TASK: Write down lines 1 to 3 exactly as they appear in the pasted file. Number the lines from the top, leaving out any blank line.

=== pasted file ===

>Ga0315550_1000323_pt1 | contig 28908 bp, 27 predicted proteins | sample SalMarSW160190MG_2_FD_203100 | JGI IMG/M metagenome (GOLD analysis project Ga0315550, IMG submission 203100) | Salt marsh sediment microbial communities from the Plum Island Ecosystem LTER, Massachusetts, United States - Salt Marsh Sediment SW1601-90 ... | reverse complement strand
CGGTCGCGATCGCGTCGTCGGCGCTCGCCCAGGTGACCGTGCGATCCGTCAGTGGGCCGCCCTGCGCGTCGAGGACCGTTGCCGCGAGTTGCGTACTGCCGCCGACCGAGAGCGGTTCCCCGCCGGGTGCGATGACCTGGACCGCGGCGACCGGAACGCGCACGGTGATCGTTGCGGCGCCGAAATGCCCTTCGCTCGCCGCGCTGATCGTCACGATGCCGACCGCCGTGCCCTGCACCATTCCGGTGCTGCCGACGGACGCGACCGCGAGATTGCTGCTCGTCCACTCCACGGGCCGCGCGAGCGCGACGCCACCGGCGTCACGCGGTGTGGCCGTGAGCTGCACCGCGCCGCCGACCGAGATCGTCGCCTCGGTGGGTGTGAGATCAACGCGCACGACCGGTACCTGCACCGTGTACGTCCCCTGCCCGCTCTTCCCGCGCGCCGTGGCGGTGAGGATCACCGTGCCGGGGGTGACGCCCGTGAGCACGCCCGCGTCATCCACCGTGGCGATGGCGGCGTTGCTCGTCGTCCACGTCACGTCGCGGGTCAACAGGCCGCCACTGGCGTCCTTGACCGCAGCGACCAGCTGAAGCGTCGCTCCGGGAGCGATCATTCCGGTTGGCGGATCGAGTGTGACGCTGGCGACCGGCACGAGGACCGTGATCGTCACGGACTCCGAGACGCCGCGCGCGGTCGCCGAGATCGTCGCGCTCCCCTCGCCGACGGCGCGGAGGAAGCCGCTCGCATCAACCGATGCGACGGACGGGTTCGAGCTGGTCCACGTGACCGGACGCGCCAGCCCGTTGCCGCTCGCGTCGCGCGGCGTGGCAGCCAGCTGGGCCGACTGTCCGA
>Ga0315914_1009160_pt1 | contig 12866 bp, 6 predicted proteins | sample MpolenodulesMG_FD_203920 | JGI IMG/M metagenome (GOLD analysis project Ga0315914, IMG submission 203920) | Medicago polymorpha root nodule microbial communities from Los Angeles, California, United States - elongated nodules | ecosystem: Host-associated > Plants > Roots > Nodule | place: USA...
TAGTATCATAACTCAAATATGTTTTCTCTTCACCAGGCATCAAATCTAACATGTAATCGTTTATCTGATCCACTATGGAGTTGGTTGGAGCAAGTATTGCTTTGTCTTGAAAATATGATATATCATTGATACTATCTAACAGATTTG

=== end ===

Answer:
>Ga0315550_1000323_pt1 | contig 28908 bp, 27 predicted proteins | sample SalMarSW160190MG_2_FD_203100 | JGI IMG/M metagenome (GOLD analysis project Ga0315550, IMG submission 203100) | Salt marsh sediment microbial communities from the Plum Island Ecosystem LTER, Massachusetts, United States - Salt Marsh Sediment SW1601-90 ... | reverse complement strand
CGGTCGCGATCGCGTCGTCGGCGCTCGCCCAGGTGACCGTGCGATCCGTCAGTGGGCCGCCCTGCGCGTCGAGGACCGTTGCCGCGAGTTGCGTACTGCCGCCGACCGAGAGCGGTTCCCCGCCGGGTGCGATGACCTGGACCGCGGCGACCGGAACGCGCACGGTGATCGTTGCGGCGCCGAAATGCCCTTCGCTCGCCGCGCTGATCGTCACGATGCCGACCGCCGTGCCCTGCACCATTCCGGTGCTGCCGACGGACGCGACCGCGAGATTGCTGCTCGTCCACTCCACGGGCCGCGCGAGCGCGACGCCACCGGCGTCACGCGGTGTGGCCGTGAGCTGCACCGCGCCGCCGACCGAGATCGTCGCCTCGGTGGGTGTGAGATCAACGCGCACGACCGGTACCTGCACCGTGTACGTCCCCTGCCCGCTCTTCCCGCGCGCCGTGGCGGTGAGGATCACCGTGCCGGGGGTGACGCCCGTGAGCACGCCCGCGTCATCCACCGTGGCGATGGCGGCGTTGCTCGTCGTCCACGTCACGTCGCGGGTCAACAGGCCGCCACTGGCGTCCTTGACCGCAGCGACCAGCTGAAGCGTCGCTCCGGGAGCGATCATTCCGGTTGGCGGATCGAGTGTGACGCTGGCGACCGGCACGAGGACCGTGATCGTCACGGACTCCGAGACGCCGCGCGCGGTCGCCGAGATCGTCGCGCTCCCCTCGCCGACGGCGCGGAGGAAGCCGCTCGCATCAACCGATGCGACGGACGGGTTCGAGCTGGTCCACGTGACCGGACGCGCCAGCCCGTTGCCGCTCGCGTCGCGCGGCGTGGCAGCCAGCTGGGCCGACTGTCCGA
>Ga0315914_1009160_pt1 | contig 12866 bp, 6 predicted proteins | sample MpolenodulesMG_FD_203920 | JGI IMG/M metagenome (GOLD analysis project Ga0315914, IMG submission 203920) | Medicago polymorpha root nodule microbial communities from Los Angeles, California, United States - elongated nodules | ecosystem: Host-associated > Plants > Roots > Nodule | place: USA...